Music Appreciation: The Middle Ages and The Renaissance and Baroque
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• only one line is performed at a
• music with more than one line sounding
at a time
• Composing music with multiple independent lines first arose in the 10th century, and became popular around 1200
• Most early polyphonic compositions were written to celebrate major feasts
• Paris is where the most significant amount of polyphonic music was composed in the 12th and 13th centuries
• Composers from Paris who composed early
polyphonic music were were called the “ars antiqua”
• Agnus Dei
• The tradition of setting these five sections to music continues to this day
• Music of a Renaissance Mass is based upon imitation
• written about nonreligious
• Favorite subjects were love, duty, friendship,
ceremony, and poetry.
• Rose to popularity in the 12th century when the
troubadours were active
• “courtly love”
• Most of the music that survives was designed for use in the Roman Catholic liturgy
• a musical setting of a religious text, usually in
Latin, but not traditionally associated with the Catholic liturgy and Mass
• Four voices are normally present, but is sung by a small choir rather than by soloists
• Since composers were not bound by rules set out by the Council of Trent, they wrote richer and more unusual music for motets than they did for the fixed liturgical texts of the Mass
• The music is highly expressive, with a sensitive and compelling approach to the meaning of the text
• Organum was an early polyphonic composition
• Early organum harmonized the original
• Later, one voice would slow down the original
plainchant to allow a second voice to floridly sing above it
• Note the difference between the original and
organum versions of “Alleluia pascha nostrum”
secular vocal pieces for a small group of singers, usually unaccompanied
most important part of the services at a catholic church
The significance of the School of Notre Dame
The Notre Dame School, important to the history of music because it produced the earliest repertory of polyphonic (multipart) music to gain international prestige and circulation.
The two leading composers of the School of Notre Dame
The composers of the Notre-Dame school are all anonymous except for two, Léonin, or Leoninus (late 12th century), and Pérotin, or Perotinus (flourished c. 1200), both of whom are mentioned in a 13th-century treatise by an anonymous Englishman studying in Paris.
Who Wrote The Four Seasons?
Expressive style typical of some early music in which volume levels shift abruptly from soft to loud and back without gradual crescendos and decrescendos.
a contrapuntal composition in which a short melody or phrase (the subject) is introduced by one part and successively taken up by others and developed by interweaving the parts.
A suite, in music, is an ordered set of instrumental or orchestral/concert band pieces. It originated in the late 14th century as a pairing of dance tunes and grew in scope to comprise up to five dances, sometimes with a prelude, by the early 1600s.
An oratorio (Italian pronunciation: [oraˈtɔːrjo]) is a large musical composition for orchestra, choir, and soloists. Like an opera, an oratorio includes the use of a choir, soloists, an ensemble, various distinguishable characters, and arias.
past participle feminine singular of the Italian verb cantare, “to sing”) is a vocal composition with an instrumental accompaniment, typically in several movements, often involving a choir.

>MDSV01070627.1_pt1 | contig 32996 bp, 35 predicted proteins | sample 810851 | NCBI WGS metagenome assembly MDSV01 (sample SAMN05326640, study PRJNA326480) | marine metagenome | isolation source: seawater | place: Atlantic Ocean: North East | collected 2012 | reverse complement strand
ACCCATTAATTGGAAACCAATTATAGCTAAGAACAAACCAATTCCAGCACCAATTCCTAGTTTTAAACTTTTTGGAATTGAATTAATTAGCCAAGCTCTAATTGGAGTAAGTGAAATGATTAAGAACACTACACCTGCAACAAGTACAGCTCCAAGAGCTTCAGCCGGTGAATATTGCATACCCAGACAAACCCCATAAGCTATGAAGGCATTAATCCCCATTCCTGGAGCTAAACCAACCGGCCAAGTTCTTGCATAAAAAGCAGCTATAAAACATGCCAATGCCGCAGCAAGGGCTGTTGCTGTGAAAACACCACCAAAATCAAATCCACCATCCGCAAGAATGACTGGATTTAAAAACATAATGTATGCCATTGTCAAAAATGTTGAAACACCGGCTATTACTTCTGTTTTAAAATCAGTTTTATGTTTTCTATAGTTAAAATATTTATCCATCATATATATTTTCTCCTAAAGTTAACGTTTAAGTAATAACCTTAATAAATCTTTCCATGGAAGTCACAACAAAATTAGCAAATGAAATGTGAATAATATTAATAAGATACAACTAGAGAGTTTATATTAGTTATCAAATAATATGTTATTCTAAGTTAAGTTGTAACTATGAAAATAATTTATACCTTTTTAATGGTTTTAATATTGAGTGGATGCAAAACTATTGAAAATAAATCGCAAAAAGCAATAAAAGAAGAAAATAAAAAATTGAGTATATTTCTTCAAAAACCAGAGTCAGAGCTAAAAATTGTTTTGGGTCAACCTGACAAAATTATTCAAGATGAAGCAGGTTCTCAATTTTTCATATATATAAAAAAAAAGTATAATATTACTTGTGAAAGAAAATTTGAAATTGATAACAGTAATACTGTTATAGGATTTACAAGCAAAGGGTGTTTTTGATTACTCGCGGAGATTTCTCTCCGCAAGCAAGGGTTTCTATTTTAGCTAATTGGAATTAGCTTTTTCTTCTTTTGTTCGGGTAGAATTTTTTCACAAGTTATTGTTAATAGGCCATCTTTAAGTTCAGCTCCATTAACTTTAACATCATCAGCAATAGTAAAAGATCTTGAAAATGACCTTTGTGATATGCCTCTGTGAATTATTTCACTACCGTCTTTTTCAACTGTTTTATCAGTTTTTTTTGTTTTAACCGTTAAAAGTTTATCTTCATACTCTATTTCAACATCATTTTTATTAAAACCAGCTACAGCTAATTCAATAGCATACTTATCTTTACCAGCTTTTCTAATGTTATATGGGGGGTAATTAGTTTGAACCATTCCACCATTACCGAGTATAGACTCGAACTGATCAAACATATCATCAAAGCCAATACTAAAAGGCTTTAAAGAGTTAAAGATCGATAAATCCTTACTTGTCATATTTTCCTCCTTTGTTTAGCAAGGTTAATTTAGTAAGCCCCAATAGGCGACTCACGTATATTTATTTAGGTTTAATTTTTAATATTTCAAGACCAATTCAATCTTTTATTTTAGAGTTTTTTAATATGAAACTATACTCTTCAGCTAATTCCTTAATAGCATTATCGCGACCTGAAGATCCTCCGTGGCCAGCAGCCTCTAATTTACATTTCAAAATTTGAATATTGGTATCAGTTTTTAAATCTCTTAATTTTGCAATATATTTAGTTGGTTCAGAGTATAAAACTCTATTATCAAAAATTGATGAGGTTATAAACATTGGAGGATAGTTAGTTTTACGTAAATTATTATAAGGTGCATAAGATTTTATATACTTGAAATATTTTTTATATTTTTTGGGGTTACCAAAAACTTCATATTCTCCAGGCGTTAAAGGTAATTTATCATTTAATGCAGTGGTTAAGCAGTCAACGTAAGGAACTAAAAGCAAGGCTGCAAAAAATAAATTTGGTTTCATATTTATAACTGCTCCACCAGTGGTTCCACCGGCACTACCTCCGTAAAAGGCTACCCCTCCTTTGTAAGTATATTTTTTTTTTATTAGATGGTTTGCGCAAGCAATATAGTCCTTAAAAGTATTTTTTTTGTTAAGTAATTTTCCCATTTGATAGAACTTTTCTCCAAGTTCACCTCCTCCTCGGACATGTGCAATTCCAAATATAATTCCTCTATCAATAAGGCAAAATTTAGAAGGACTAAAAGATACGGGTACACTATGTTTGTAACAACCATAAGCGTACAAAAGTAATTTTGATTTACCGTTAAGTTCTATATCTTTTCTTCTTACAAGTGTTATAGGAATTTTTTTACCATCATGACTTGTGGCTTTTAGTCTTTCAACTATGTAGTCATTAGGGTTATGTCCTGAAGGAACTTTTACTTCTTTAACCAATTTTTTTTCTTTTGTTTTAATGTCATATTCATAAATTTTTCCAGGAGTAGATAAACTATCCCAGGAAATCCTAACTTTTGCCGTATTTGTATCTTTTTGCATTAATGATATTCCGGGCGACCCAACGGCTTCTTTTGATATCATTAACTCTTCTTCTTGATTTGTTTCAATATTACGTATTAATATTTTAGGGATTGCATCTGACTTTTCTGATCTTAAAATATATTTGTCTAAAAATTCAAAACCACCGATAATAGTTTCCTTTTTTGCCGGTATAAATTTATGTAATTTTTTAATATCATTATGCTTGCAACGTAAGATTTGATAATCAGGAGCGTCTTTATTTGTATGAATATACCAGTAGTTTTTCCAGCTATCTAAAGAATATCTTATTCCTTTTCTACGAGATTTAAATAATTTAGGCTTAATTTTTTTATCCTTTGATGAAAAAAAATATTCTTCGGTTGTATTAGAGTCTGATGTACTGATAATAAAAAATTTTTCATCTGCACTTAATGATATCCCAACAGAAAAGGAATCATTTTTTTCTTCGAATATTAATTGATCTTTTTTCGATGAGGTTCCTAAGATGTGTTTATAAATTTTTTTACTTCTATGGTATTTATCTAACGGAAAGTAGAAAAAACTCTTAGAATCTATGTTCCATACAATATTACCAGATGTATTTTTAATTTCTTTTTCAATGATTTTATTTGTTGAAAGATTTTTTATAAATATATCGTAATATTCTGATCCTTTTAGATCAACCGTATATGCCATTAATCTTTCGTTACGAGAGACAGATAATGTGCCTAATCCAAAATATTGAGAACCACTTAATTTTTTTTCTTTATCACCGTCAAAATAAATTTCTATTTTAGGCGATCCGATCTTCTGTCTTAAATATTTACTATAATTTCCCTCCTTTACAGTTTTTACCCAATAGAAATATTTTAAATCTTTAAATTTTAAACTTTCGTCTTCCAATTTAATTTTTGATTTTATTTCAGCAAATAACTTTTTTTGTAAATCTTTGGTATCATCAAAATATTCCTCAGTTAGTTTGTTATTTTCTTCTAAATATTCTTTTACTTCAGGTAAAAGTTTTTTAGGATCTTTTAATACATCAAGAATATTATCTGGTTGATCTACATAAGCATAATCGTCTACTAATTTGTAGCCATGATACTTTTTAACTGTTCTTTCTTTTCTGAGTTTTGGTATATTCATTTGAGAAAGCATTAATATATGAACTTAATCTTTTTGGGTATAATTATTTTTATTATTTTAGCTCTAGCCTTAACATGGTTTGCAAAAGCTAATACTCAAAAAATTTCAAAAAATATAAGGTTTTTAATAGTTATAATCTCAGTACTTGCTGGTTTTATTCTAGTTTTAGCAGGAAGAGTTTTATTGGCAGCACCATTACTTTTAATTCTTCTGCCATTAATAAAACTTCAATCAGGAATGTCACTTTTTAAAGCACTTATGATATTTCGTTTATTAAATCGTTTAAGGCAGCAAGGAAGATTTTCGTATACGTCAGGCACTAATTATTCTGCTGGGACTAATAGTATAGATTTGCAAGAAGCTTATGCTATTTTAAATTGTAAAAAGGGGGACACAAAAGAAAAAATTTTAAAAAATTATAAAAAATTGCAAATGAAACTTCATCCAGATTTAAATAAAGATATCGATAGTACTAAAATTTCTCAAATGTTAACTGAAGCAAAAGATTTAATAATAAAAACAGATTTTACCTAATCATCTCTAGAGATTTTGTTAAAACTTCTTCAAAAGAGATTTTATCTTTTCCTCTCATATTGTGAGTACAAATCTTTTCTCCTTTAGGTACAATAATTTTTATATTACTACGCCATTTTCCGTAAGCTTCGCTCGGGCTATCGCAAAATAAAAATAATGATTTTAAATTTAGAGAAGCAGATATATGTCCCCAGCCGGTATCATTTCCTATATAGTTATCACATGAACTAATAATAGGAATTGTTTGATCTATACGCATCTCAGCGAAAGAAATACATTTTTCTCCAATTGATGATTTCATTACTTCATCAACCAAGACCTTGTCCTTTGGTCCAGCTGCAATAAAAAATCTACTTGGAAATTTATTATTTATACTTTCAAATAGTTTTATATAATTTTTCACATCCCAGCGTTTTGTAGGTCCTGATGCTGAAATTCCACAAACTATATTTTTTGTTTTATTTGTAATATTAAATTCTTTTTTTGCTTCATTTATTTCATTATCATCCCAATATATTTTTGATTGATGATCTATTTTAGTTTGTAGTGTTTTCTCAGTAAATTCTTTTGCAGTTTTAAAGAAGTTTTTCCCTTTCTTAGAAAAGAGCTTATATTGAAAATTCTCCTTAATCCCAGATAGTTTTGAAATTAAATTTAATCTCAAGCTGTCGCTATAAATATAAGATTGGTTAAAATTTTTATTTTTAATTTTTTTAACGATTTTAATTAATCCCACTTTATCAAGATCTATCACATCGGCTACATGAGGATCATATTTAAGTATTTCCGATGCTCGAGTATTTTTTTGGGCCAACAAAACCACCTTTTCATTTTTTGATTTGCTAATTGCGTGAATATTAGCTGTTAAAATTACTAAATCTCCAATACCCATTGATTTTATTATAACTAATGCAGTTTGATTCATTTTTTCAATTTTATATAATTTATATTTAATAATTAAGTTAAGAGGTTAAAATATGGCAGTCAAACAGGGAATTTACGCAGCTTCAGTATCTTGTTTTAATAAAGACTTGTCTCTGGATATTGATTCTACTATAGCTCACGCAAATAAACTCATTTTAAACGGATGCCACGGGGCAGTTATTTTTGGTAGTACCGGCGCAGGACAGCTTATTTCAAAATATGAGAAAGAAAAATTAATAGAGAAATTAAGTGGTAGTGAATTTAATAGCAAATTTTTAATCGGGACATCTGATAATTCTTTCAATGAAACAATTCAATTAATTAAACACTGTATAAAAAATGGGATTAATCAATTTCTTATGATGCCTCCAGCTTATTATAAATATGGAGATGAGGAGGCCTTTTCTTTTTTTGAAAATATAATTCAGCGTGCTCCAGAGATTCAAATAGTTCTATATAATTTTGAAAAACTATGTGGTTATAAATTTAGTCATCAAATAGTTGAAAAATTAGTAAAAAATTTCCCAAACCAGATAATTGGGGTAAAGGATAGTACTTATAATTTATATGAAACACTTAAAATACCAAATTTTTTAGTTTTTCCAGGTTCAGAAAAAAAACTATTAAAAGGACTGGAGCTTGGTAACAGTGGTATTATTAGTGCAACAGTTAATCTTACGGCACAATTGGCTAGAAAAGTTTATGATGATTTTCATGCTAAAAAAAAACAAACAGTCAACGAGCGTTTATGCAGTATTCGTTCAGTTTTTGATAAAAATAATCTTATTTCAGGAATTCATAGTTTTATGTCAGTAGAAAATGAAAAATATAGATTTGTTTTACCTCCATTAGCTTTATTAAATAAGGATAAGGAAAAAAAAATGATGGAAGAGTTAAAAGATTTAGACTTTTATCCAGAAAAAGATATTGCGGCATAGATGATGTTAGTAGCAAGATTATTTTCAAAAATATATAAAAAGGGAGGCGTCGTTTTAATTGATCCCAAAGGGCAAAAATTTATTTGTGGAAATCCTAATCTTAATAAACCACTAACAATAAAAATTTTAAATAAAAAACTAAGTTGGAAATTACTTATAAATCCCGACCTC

a dramatic work in one or more acts, set to music for singers and instrumentalists.
grand opera, light opera, musical, musical comedy, opéra bouffe, operetta
opera as a genre of classical music.
a building for the performance of opera.
In musical form and analysis, exposition is the initial presentation of the thematic material of a musical composition, movement, or section. The use of the term generally implies that the material will be developed or varied.
Doctrine of Affections
Doctrine of the affections, also called Doctrine Of Affects, German Affektenlehre, theory of musical aesthetics, widely accepted by late Baroque theorists and composers, that embraced the proposition that music is capable of arousing a variety of specific emotions within the listener.
The concerto grosso (pronounced, Italian for big concert(o), plural concerti grossi [konˈtʃɛrti ˈɡrɔssi]) is a form of baroque music in which the musical material is passed between a small group of soloists (the concertino) and full orchestra (the ripieno or concerto grosso).
he first or final movement of a solo concerto, concerto grosso, or aria may be in “ritornello form”, in which the ritornello is the opening theme, always played tutti, which returns in whole or in part and in different keys throughout the movement.
Ars nova refers to a musical style which flourished in France and the Burgundian Low Countries in the Late Middle Ages: more particularly, in the period between the preparation of the Roman de Fauvel (1310-1314) and the death of the composer Guillaume de Machaut in 1377 (whose poems were a large inspiration for …
church music sung as a single vocal line in free rhythm and a restricted scale (plainsong), in a style developed for the medieval Latin liturgy. For over 1000 years, has been the official music of the Roman Catholic Church
In music, a cantus firmus (“fixed song”) is a pre-existing melody forming the basis of a polyphonic composition.
Or arias in music, was originally any expressive melody usually, but not always, performed by a singer
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Music Appreciation: The Middle Ages and The Renaissance and Baroque. (2017, Aug 28). Retrieved from https://artscolumbia.org/music-appreciation-the-middle-ages-and-the-renaissance-and-baroque-11053/